Alireza Zakani

Alireza Zakani, 58, has been Tehran’s mayor since 2021. He was a member of parliament from 2004 to 2016, and again from 2020 to 2021.

Zakani announced his bid to run in the 2013 and 2017 presidential elections, and was disqualified both times. In 2021, he ran for elections but eventually withdrew in support of Raisi.

Known as an ultra-conservative, Zakani has repeatedly called for gender segregation and promoted hard-line Islamic views. He was allegedly involved in the repression against the student protests and the more recent anti-regime demonstrations in 2022.

According to Spreading Justice, a database of human rights violations in Iran, Zakani is accused of grave rights violations. As commander of the Student Basij Organization, he allegedly oversaw the beating and injuring of students during the 1999 student protest at Tehran University.

In April 2023, Zakani introduced a “hijab and chastity plan” for the municipality of Tehran, under which a municipal security unit was created to prevent unveiled women from entering metro stations in the city.

At the time, Zakani praised a bill that laid out severe punishment against women found to be violating the Islamic Republic’s dress code, which was first proposed in April 2023 and then approved in September of that year.

“The efforts to punish women without the hijab should be doubled,” he said at the time. “The municipality will work side by side with the police for our ‘environmental protection.’”

Mostafa Pourmohammadi

Mostafa Pourmohammadi, 64, is the only cleric running for the presidency. He is a former minister of interior (2005-2008) and justice (2013-2017).

He served as the prosecutor of the revolutionary courts in the provinces of Khuzestan, Hormozgan and Khorasan from 1979 to 1986. Then from 1986 to 1987, he was the prosecutor of the armed forces revolutionary courts in western Iran.

In 1987, Pourmohammadi was appointed deputy intelligence minister, until 1999. During his tenure at the Intelligence Ministry, Pourmohammadi was a member of the so-called “Death Committee,” which was headed by Raisi and was involved in the mass mass execution of thousands of political prisoners in 1988 accused of collaborating with Iraq during the Iran-Iraq War (1980-88).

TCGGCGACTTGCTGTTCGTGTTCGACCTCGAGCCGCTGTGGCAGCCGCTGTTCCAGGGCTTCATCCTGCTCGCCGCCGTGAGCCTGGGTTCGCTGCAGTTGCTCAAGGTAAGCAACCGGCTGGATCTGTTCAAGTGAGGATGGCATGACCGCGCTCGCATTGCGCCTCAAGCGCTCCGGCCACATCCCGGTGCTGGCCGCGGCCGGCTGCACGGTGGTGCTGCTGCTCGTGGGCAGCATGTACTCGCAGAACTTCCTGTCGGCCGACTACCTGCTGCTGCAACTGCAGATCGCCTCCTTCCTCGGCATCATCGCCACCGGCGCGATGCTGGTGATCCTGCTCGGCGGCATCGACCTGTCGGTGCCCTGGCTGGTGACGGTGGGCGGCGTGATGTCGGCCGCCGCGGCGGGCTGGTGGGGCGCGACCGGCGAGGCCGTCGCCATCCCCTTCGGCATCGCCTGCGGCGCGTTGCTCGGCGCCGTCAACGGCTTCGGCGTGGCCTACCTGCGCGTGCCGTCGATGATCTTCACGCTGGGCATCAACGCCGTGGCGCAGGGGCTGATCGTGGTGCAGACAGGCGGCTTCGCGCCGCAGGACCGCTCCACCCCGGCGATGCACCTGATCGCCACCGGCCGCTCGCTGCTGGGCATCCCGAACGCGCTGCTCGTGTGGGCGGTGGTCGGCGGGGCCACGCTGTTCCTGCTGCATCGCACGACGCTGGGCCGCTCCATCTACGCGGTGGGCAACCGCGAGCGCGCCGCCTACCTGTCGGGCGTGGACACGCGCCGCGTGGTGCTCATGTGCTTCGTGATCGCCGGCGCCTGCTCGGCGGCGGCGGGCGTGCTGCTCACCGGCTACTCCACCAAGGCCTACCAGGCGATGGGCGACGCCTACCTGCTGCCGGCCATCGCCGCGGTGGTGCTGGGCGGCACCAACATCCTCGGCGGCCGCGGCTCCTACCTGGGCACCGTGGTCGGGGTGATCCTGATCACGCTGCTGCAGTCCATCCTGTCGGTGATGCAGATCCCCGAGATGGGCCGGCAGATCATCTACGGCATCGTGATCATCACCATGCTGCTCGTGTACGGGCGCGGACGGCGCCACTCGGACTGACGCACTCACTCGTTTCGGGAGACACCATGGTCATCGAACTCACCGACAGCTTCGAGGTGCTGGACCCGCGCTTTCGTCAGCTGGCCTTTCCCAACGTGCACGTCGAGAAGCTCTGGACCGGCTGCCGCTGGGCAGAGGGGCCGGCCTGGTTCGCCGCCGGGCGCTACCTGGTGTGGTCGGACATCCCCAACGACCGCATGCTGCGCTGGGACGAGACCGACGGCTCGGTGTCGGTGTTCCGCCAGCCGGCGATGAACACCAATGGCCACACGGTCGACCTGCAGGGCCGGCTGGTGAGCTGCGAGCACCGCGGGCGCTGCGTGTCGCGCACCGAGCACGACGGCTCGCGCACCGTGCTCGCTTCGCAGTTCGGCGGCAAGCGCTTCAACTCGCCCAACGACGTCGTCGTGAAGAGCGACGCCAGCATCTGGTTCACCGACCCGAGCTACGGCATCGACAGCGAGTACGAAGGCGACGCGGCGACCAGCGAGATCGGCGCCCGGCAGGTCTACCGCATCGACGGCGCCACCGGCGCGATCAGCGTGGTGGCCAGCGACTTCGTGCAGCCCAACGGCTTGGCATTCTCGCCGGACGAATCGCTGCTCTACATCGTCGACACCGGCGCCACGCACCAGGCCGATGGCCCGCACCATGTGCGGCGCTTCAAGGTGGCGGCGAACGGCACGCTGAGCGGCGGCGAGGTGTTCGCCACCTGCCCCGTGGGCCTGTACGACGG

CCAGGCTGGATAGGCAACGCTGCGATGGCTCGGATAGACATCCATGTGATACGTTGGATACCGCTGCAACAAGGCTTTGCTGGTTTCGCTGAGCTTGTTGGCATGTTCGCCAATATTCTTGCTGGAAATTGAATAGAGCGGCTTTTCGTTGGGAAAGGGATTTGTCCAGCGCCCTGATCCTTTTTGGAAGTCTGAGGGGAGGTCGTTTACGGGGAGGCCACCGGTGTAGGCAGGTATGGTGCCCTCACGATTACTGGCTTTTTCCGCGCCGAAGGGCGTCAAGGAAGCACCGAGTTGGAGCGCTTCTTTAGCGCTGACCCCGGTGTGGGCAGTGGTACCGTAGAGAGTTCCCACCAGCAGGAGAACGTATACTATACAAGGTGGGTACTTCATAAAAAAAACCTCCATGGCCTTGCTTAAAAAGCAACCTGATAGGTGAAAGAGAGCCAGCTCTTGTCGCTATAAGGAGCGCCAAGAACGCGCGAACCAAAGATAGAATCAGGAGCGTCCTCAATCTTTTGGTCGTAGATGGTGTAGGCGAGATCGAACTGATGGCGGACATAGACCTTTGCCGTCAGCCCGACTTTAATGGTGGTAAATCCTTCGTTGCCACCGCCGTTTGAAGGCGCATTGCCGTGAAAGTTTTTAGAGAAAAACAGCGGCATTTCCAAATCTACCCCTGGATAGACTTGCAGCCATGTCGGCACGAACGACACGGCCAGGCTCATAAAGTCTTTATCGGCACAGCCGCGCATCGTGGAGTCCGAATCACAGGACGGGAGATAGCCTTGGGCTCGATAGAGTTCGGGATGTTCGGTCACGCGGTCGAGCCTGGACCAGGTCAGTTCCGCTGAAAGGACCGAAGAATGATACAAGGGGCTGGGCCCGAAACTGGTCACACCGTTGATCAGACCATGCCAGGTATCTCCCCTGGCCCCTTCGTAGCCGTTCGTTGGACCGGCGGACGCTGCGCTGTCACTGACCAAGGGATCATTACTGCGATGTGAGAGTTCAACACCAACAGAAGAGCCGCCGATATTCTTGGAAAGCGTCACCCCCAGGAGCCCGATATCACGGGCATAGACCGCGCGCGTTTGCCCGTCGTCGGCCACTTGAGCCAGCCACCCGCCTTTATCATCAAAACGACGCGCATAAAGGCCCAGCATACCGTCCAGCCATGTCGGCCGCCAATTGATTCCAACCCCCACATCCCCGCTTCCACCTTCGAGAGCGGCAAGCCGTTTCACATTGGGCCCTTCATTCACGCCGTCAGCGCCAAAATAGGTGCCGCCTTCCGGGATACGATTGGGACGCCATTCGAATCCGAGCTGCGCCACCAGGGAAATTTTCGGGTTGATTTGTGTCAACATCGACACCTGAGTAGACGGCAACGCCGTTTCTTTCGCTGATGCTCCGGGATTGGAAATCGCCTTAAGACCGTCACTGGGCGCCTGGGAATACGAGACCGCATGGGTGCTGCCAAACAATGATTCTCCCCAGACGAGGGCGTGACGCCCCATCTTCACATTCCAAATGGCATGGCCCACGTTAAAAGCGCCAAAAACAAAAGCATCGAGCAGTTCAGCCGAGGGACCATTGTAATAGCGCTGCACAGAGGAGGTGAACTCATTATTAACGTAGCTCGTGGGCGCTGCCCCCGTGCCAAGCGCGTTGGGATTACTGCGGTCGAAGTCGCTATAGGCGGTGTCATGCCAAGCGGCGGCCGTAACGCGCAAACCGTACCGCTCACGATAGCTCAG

He ran for president in 2013, but withdrew.

He currently serves as adviser to the head of the judiciary, and as secretary of the Supreme Council of the Combatant Clergy Association, a hard-line political movement.

Amirhossein Ghazizadeh Hashemi

Amirhossein Ghazizadeh Hashemi, 53, is a relatively unknown public figure. He is currently serving as vice president and chairs the Foundation of Martyrs and Veterans Affairs, a government body that supports veterans and families of soldiers killed in action.

He is also a member of the Central Council of the Front of Islamic Revolution Stability, an Islamic fundamentalist political party close to the IRGC.

Hashemi, who is considered a conservative, represented the Mashhad and Kalat districts in the Iranian parliament from 2008 to 2021.

He took part in the 2021 presidential elections, but withdrew in favor of Raisi.

Masoud Pezeshkian

Masoud Pezeshkian, the pro-reform presidential candidate, is the only one of the six candidates who has not been involved in any scandal. The Reformists in Iran have already rallied around him. We will hear more from them and him until the June 28 election. He is an articulate … pic.twitter.com/LSTFVzNNtc

— Maziar Bahari (@maziarbahari) June 9, 2024

Masoud Pezeshkian, 69, is the only Reformist currently competing in the presidential race. He has been a member of parliament representing the northwestern city of Tabriz since 2008. He served as health minister from 2001 to 2005.

Pezeshkian also served as the chancellor of Tabriz University of Medical Sciences and is currently a member of the academic staff at the university.

He unsuccessfully tried to run in the 2013 and 2021 elections, but was disqualified by the Guardian Council.

In an interview with the local IRINN television in September 2022, Pezeshkian blamed Iranian authorities for the death of Mahsa Amini shortly after her arrest by the morality police for violating the country’s dress code.

“We want to implement religious faith through the use of force. This is scientifically impossible,” he said at the time.